1. Must use Public Domain material. I have no desire to plagiarize or offend any authors past or present. Only if given permission by the author would I consider doing this to a modern story.
2. All original dialogue must remain the same. Lines can be removed, but not added or reworded. Names must also remain the same because they appear in the dialogue.
3. Since most of the stories are too long for the HubPages format, I will focus only on excerpts/scenes that I feel have the most potential. Should one or more projects become successful (or I just really enjoyed writing them) I will consider writing more from the same story.
4. Everything else is open to complete creative freedom.
My hope is that this will become an ongoing feature I can revisit again and again. A lot of that depends on how well this first effort goes, but I also believe this method of writing can be very therapeutic and fun for authors. I wrote about a similar subject in my hub about Fan Fiction, but the basic concept is that it gets you writing faster because you don’t have to worry about dialogue or character names. One might think that it limits your creativity, but I found it far more beneficial to find creative solutions around any problems I might encounter. It really helped direct and refine my writing. For this reason I encourage everyone interested to give it a try, even if it’s just a fun project you never show anyone. At the bottom of this hub you will find a few links to public domain material as well as my own remix projects.
A Question of Respect
As I tested the waters for how a project like this would be received there was some concern about disrespecting the original authors, and stories, by stealing their dialogue. I want to reassure everyone right now that I will always give full credit to the original works of literature. The purpose of this series is not to create a parody of the original works, but rather find a creative new interpretation of the dialogue. I find that many writers excel when they are forced to write around an obstacle, rather than being given complete creative freedom. By adhering to the original dialogue it encourages new paths of writing and often results in something much better than a completely original tale (or creates the option of turning that idea into an original tale at a later time). These authors, from whom I am borrowing, are merely jump off points. I respect them and the stories they created, and want to use their writing as a tool to enhance my own writing. I am making no such claim that my interpretations of their work are better than the original. I think of this more like fan fiction; an exercise in writing that isn’t meant to be marketed as an original piece by me, but rather a tool for all writers to use. In every installment I will always list the title of the original story, the author, and a link where the original can be read.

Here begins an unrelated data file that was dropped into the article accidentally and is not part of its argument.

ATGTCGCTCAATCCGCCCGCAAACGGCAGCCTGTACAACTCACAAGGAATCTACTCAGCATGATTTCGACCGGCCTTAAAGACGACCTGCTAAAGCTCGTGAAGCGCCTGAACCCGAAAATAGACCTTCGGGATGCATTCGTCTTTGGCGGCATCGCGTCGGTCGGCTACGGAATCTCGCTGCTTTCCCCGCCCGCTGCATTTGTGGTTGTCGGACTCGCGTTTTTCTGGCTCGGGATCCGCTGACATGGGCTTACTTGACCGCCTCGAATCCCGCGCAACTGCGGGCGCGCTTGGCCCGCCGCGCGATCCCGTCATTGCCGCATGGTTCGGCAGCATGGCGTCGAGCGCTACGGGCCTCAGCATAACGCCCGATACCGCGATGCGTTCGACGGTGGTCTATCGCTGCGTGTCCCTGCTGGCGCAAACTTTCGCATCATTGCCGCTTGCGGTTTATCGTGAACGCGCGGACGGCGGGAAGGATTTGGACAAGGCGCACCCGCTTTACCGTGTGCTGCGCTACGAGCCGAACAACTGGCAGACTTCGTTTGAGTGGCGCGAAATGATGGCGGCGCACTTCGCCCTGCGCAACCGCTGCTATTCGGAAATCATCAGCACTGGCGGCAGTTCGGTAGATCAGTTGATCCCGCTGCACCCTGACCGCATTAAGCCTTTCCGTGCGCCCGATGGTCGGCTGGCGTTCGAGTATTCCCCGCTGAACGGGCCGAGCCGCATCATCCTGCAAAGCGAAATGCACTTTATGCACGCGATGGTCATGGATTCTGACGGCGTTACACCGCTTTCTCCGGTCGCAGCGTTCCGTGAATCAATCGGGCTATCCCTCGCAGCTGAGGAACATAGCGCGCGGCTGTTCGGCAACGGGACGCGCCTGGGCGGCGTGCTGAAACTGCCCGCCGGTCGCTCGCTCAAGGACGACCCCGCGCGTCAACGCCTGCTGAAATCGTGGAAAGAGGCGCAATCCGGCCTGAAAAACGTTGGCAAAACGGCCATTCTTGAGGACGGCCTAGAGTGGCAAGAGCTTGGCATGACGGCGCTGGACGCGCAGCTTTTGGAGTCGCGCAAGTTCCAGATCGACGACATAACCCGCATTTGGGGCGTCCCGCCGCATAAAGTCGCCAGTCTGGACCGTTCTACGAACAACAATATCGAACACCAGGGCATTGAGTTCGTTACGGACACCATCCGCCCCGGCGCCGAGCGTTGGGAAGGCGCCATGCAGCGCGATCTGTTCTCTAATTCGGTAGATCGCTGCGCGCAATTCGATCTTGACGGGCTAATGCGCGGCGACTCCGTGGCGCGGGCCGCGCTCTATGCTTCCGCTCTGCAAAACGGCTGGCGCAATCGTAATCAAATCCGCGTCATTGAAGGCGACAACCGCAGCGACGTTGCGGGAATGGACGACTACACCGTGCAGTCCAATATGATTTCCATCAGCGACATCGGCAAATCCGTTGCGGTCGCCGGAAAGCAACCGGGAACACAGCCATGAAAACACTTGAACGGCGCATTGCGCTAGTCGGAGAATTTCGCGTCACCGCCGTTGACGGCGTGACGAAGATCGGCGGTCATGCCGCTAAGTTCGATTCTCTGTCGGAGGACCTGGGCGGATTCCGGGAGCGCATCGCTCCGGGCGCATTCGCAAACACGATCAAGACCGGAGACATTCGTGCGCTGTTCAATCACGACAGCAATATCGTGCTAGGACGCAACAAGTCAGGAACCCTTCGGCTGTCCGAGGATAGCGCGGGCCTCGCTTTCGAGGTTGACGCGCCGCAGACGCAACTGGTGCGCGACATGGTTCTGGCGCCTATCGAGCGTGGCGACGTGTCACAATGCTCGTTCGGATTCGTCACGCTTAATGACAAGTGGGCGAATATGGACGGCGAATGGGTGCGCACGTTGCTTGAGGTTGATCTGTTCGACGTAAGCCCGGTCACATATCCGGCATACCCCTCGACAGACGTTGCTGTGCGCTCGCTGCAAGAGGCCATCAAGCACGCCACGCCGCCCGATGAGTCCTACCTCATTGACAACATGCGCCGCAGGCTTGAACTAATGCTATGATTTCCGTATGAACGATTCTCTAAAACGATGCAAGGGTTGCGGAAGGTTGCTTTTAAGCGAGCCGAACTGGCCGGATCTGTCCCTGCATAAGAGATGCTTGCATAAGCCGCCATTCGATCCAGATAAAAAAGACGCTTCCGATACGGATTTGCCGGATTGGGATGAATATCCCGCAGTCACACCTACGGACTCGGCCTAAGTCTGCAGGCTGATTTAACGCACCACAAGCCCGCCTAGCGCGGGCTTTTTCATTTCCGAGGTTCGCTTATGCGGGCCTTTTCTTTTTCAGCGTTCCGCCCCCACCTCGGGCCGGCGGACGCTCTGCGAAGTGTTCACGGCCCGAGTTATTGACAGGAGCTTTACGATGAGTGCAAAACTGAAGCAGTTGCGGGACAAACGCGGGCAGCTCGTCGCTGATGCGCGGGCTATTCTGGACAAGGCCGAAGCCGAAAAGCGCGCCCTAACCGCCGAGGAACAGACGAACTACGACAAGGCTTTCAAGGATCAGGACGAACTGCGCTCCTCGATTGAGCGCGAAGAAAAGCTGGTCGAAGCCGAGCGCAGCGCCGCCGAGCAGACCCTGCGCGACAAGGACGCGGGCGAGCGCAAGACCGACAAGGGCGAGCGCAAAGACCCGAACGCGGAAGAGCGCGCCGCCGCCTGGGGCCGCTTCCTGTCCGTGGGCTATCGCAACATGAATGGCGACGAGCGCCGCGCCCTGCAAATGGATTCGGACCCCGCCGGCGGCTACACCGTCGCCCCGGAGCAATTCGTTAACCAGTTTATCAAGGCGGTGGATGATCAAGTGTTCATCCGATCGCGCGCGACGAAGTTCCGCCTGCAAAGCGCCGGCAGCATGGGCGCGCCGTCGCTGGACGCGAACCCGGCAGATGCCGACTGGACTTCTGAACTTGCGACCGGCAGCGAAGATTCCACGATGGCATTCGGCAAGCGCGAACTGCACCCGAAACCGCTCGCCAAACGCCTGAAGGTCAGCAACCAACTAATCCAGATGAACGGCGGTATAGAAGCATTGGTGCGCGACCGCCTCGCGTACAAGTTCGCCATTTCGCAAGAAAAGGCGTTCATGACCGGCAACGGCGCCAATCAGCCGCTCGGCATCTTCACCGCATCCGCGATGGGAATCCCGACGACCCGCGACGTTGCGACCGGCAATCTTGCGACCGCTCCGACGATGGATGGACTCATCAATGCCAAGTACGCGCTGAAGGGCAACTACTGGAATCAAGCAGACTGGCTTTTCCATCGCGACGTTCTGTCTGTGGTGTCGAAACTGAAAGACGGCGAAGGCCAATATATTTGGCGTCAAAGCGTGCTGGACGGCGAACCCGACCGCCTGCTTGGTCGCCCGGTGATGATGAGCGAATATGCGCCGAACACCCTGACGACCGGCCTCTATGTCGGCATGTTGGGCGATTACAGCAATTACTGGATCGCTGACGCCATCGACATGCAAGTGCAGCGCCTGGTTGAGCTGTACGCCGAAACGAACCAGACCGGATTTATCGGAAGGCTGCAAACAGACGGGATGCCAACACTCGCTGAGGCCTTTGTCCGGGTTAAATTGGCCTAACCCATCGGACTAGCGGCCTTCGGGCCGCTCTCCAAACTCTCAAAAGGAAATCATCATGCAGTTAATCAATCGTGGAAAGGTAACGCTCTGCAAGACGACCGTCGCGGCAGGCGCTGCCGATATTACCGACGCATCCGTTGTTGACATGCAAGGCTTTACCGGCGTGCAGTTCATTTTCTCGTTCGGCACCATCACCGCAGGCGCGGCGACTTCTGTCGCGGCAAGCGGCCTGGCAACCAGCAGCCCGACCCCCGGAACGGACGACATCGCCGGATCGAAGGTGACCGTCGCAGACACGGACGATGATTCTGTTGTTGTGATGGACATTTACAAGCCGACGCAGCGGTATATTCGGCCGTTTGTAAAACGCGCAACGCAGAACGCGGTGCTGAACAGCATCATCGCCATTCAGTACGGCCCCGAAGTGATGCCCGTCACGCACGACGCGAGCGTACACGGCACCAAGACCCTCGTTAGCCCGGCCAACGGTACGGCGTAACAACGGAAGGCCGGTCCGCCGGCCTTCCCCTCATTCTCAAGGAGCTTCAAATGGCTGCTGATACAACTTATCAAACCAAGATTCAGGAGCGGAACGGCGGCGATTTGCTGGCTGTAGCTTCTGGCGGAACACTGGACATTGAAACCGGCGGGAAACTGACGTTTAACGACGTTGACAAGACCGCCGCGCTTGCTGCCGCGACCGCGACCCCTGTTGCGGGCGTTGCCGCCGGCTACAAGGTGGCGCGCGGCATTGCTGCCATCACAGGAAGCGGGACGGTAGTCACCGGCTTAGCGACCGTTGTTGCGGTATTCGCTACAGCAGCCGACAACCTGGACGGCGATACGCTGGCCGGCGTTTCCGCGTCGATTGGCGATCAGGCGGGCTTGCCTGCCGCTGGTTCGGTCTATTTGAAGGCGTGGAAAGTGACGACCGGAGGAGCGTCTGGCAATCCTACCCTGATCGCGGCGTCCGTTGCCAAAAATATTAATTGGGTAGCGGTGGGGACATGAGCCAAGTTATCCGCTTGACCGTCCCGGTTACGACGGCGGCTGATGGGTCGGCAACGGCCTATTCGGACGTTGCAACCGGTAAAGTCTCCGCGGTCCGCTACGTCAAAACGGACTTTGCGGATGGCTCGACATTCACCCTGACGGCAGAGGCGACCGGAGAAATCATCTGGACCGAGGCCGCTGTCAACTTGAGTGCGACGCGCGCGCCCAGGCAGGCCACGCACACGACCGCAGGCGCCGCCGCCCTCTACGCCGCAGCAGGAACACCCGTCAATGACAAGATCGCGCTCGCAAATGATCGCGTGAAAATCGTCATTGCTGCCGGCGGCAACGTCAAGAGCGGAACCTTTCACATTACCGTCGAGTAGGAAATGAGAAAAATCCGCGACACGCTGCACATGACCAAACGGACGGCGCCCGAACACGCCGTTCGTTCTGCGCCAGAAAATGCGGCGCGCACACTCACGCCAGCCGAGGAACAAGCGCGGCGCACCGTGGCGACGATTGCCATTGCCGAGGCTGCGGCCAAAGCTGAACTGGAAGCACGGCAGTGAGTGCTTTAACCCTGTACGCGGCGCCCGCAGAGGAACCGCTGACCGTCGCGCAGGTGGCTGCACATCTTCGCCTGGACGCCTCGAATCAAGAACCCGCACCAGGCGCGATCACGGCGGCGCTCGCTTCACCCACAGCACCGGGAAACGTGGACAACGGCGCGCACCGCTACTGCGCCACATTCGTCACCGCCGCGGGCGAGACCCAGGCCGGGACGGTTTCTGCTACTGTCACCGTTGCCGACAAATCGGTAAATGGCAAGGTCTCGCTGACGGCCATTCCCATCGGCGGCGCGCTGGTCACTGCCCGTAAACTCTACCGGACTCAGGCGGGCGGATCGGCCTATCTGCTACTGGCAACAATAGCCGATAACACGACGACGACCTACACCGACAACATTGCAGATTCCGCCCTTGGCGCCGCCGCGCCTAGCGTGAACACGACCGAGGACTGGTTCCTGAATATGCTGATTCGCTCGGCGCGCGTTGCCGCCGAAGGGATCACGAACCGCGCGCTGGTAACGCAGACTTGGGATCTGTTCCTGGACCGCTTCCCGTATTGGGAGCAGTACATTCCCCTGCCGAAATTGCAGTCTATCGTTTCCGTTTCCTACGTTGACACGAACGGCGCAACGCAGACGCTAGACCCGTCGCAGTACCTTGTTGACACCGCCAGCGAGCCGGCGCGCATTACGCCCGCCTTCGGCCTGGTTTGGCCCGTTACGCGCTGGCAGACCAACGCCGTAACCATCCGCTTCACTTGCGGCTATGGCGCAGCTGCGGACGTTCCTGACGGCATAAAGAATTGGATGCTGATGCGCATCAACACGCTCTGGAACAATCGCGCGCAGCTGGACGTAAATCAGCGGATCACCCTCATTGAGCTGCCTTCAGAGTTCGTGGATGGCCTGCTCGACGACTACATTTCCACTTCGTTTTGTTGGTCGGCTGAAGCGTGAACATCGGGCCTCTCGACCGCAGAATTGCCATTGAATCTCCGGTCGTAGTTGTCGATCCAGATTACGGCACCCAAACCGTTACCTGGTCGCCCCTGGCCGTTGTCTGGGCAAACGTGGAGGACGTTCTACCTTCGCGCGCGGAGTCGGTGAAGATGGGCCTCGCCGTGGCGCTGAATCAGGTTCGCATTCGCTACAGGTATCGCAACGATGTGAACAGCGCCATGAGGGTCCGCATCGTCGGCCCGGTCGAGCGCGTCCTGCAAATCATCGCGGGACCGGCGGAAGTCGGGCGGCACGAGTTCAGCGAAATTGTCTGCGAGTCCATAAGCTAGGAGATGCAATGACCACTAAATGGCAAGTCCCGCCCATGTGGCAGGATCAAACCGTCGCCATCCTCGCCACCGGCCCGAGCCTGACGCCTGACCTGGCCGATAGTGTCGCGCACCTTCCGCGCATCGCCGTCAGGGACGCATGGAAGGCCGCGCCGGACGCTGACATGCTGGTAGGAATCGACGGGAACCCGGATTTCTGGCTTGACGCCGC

My Remix Projects:
Links to Public Domain stories:
(Disclaimer: Literary Remix has no affiliation with any other projects with a similar concept. If the name is similar to another feature, it is purely coincidental.)